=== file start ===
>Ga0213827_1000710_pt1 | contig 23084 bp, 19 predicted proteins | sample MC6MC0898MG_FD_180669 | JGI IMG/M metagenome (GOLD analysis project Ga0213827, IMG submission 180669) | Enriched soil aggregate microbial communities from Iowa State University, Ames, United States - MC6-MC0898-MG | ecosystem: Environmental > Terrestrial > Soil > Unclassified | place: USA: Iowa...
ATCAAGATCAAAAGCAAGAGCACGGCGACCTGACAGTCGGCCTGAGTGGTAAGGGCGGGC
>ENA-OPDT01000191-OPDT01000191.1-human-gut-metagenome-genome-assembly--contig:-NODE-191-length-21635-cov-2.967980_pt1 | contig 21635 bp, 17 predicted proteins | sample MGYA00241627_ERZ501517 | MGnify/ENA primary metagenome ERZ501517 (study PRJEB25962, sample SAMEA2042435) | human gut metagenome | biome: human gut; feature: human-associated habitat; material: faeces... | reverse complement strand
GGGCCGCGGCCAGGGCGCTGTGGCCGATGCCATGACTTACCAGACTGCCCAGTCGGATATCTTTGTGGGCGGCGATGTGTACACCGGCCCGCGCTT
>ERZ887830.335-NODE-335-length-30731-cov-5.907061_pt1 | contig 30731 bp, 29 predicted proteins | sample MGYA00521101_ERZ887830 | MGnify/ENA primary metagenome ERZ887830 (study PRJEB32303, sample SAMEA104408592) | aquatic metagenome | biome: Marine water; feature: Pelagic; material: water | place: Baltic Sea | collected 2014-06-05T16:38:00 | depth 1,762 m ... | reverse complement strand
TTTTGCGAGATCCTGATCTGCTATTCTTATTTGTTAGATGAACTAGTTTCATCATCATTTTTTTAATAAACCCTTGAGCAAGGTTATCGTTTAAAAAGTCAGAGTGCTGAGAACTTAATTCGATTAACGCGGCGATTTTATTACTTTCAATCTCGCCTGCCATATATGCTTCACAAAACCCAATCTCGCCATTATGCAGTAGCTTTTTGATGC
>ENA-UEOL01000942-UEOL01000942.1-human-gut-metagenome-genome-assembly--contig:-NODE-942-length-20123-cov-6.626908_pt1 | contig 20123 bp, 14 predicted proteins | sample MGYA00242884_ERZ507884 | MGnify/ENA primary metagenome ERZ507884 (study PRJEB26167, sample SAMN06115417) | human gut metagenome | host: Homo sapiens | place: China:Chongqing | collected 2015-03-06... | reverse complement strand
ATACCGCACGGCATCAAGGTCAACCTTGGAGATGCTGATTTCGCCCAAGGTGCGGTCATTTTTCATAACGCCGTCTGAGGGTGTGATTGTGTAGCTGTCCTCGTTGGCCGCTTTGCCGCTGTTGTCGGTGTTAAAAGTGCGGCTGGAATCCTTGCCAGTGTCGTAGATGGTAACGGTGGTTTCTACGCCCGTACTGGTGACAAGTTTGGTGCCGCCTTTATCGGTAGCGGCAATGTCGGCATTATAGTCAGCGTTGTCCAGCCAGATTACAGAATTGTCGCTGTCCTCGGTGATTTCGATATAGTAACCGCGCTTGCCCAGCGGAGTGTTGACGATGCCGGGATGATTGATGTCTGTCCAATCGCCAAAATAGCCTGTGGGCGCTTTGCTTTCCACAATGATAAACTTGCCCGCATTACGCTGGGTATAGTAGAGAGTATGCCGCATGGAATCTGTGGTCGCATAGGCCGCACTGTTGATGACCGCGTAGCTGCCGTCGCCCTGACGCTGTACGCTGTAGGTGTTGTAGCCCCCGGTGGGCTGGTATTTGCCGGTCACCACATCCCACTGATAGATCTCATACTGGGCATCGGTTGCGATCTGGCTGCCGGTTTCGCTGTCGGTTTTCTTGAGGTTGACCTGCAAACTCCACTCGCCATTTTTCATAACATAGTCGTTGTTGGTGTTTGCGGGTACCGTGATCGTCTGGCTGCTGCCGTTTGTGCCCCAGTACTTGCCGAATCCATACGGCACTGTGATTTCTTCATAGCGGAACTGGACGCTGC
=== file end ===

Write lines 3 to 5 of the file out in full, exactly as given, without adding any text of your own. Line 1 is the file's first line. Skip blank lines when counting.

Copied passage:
>ENA-OPDT01000191-OPDT01000191.1-human-gut-metagenome-genome-assembly--contig:-NODE-191-length-21635-cov-2.967980_pt1 | contig 21635 bp, 17 predicted proteins | sample MGYA00241627_ERZ501517 | MGnify/ENA primary metagenome ERZ501517 (study PRJEB25962, sample SAMEA2042435) | human gut metagenome | biome: human gut; feature: human-associated habitat; material: faeces... | reverse complement strand
GGGCCGCGGCCAGGGCGCTGTGGCCGATGCCATGACTTACCAGACTGCCCAGTCGGATATCTTTGTGGGCGGCGATGTGTACACCGGCCCGCGCTT
>ERZ887830.335-NODE-335-length-30731-cov-5.907061_pt1 | contig 30731 bp, 29 predicted proteins | sample MGYA00521101_ERZ887830 | MGnify/ENA primary metagenome ERZ887830 (study PRJEB32303, sample SAMEA104408592) | aquatic metagenome | biome: Marine water; feature: Pelagic; material: water | place: Baltic Sea | collected 2014-06-05T16:38:00 | depth 1,762 m ... | reverse complement strand